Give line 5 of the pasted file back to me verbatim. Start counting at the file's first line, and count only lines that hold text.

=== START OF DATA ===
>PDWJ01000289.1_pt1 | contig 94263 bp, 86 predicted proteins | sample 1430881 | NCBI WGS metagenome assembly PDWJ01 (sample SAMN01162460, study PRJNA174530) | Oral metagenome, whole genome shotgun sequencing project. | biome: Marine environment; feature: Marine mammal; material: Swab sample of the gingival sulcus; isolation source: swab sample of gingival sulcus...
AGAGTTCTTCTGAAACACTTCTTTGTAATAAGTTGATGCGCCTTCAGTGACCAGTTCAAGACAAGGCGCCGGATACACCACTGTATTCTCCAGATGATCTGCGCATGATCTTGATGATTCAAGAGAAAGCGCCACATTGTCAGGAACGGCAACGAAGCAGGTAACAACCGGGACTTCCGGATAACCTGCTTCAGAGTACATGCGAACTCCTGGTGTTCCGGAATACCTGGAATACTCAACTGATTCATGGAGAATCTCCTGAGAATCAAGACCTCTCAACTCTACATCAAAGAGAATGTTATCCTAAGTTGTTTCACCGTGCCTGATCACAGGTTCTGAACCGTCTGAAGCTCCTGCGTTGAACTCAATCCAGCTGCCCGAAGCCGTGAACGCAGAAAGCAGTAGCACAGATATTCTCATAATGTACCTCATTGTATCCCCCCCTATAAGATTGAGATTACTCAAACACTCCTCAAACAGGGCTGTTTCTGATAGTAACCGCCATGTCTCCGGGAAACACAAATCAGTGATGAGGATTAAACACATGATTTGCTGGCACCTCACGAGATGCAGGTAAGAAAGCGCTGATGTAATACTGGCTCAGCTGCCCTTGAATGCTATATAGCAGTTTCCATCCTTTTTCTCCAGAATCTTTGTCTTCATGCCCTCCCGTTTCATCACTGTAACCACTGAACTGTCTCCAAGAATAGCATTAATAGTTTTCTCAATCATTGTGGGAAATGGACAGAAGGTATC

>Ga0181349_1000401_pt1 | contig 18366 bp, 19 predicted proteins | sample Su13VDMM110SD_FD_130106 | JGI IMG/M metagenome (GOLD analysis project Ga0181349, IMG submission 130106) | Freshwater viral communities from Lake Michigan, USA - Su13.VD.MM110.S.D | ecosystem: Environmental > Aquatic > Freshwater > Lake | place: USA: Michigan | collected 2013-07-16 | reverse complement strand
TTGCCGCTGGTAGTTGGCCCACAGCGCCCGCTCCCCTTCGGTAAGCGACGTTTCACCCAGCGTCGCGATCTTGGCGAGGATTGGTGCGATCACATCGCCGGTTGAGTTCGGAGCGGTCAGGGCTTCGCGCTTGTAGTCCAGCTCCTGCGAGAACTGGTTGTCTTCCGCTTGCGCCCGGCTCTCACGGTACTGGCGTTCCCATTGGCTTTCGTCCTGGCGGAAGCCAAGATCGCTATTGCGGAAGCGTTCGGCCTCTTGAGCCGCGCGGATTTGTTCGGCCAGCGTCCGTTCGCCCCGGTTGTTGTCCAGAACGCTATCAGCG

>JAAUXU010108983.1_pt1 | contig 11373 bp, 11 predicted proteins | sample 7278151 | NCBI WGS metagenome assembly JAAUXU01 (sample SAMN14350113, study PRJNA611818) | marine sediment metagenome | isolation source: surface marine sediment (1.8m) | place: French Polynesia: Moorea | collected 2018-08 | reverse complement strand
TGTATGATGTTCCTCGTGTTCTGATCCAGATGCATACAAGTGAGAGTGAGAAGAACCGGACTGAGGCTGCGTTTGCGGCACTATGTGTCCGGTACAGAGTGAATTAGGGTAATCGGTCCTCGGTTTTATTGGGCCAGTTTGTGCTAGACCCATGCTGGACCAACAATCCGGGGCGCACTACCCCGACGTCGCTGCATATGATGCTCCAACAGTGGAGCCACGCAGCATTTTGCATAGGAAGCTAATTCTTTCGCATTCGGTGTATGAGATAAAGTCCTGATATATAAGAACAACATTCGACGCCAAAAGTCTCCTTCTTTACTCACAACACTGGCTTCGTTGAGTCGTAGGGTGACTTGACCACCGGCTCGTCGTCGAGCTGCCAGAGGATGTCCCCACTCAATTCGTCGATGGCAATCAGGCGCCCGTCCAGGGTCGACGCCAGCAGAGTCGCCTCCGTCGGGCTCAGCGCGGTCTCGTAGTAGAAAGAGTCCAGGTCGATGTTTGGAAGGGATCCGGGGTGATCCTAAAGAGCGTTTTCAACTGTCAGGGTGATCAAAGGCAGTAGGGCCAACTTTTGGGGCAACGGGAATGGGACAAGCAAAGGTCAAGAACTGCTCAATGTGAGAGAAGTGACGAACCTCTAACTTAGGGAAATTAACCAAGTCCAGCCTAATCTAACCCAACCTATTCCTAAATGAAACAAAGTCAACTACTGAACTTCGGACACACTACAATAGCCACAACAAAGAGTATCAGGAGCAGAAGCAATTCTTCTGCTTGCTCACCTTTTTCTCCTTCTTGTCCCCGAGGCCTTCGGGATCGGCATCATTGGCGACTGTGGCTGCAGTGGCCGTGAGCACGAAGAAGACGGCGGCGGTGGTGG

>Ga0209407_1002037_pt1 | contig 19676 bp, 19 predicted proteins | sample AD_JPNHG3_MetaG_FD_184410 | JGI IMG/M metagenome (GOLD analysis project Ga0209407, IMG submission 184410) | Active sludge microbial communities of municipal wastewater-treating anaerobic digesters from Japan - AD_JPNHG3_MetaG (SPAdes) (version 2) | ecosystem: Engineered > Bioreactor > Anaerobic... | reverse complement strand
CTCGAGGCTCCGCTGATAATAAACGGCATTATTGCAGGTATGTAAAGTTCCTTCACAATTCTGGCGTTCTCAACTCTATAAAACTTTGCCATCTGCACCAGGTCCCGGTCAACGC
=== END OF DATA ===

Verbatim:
>JAAUXU010108983.1_pt1 | contig 11373 bp, 11 predicted proteins | sample 7278151 | NCBI WGS metagenome assembly JAAUXU01 (sample SAMN14350113, study PRJNA611818) | marine sediment metagenome | isolation source: surface marine sediment (1.8m) | place: French Polynesia: Moorea | collected 2018-08 | reverse complement strand